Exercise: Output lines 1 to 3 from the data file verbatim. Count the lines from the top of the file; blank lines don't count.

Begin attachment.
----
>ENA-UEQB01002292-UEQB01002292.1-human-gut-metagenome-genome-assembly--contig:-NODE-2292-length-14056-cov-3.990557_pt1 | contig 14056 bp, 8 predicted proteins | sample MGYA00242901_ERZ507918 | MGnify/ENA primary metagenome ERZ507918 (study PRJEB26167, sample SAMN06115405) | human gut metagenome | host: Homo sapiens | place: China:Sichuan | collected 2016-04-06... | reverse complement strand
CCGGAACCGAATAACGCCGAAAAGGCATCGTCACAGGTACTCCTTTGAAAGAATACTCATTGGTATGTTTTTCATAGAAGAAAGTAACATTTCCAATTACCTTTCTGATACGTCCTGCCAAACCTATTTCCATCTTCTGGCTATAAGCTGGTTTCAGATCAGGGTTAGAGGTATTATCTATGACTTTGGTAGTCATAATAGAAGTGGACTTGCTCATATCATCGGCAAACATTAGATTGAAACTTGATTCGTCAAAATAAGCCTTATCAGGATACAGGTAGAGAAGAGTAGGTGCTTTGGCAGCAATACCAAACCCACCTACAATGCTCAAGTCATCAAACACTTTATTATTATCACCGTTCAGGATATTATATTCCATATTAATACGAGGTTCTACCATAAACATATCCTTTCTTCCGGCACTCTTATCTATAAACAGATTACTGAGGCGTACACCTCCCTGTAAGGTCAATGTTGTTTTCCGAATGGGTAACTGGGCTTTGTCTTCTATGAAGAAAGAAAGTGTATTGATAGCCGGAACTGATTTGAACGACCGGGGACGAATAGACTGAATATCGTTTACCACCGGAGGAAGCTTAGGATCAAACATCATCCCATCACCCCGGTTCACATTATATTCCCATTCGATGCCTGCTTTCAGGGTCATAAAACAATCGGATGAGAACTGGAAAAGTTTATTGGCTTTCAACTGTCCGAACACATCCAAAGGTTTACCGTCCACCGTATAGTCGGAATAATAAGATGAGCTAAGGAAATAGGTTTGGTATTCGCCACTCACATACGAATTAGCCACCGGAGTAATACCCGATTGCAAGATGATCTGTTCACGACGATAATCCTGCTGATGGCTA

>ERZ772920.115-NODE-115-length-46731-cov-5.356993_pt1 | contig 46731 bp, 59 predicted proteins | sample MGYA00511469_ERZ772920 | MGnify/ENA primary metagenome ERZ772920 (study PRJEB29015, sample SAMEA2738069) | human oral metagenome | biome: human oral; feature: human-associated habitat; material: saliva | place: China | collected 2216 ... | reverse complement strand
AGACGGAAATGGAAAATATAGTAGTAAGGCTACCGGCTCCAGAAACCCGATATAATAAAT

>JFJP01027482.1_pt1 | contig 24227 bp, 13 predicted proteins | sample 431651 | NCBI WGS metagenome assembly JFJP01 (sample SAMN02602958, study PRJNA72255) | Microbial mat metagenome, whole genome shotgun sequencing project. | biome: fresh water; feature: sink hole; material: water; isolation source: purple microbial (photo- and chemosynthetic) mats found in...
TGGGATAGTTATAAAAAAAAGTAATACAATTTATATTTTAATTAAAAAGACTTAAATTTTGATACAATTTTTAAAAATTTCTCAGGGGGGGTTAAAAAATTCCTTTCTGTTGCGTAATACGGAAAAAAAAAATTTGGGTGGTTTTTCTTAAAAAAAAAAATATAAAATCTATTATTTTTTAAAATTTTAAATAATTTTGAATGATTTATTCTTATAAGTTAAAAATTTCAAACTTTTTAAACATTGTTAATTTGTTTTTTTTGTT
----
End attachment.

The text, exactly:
>ENA-UEQB01002292-UEQB01002292.1-human-gut-metagenome-genome-assembly--contig:-NODE-2292-length-14056-cov-3.990557_pt1 | contig 14056 bp, 8 predicted proteins | sample MGYA00242901_ERZ507918 | MGnify/ENA primary metagenome ERZ507918 (study PRJEB26167, sample SAMN06115405) | human gut metagenome | host: Homo sapiens | place: China:Sichuan | collected 2016-04-06... | reverse complement strand
CCGGAACCGAATAACGCCGAAAAGGCATCGTCACAGGTACTCCTTTGAAAGAATACTCATTGGTATGTTTTTCATAGAAGAAAGTAACATTTCCAATTACCTTTCTGATACGTCCTGCCAAACCTATTTCCATCTTCTGGCTATAAGCTGGTTTCAGATCAGGGTTAGAGGTATTATCTATGACTTTGGTAGTCATAATAGAAGTGGACTTGCTCATATCATCGGCAAACATTAGATTGAAACTTGATTCGTCAAAATAAGCCTTATCAGGATACAGGTAGAGAAGAGTAGGTGCTTTGGCAGCAATACCAAACCCACCTACAATGCTCAAGTCATCAAACACTTTATTATTATCACCGTTCAGGATATTATATTCCATATTAATACGAGGTTCTACCATAAACATATCCTTTCTTCCGGCACTCTTATCTATAAACAGATTACTGAGGCGTACACCTCCCTGTAAGGTCAATGTTGTTTTCCGAATGGGTAACTGGGCTTTGTCTTCTATGAAGAAAGAAAGTGTATTGATAGCCGGAACTGATTTGAACGACCGGGGACGAATAGACTGAATATCGTTTACCACCGGAGGAAGCTTAGGATCAAACATCATCCCATCACCCCGGTTCACATTATATTCCCATTCGATGCCTGCTTTCAGGGTCATAAAACAATCGGATGAGAACTGGAAAAGTTTATTGGCTTTCAACTGTCCGAACACATCCAAAGGTTTACCGTCCACCGTATAGTCGGAATAATAAGATGAGCTAAGGAAATAGGTTTGGTATTCGCCACTCACATACGAATTAGCCACCGGAGTAATACCCGATTGCAAGATGATCTGTTCACGACGATAATCCTGCTGATGGCTA

>ERZ772920.115-NODE-115-length-46731-cov-5.356993_pt1 | contig 46731 bp, 59 predicted proteins | sample MGYA00511469_ERZ772920 | MGnify/ENA primary metagenome ERZ772920 (study PRJEB29015, sample SAMEA2738069) | human oral metagenome | biome: human oral; feature: human-associated habitat; material: saliva | place: China | collected 2216 ... | reverse complement strand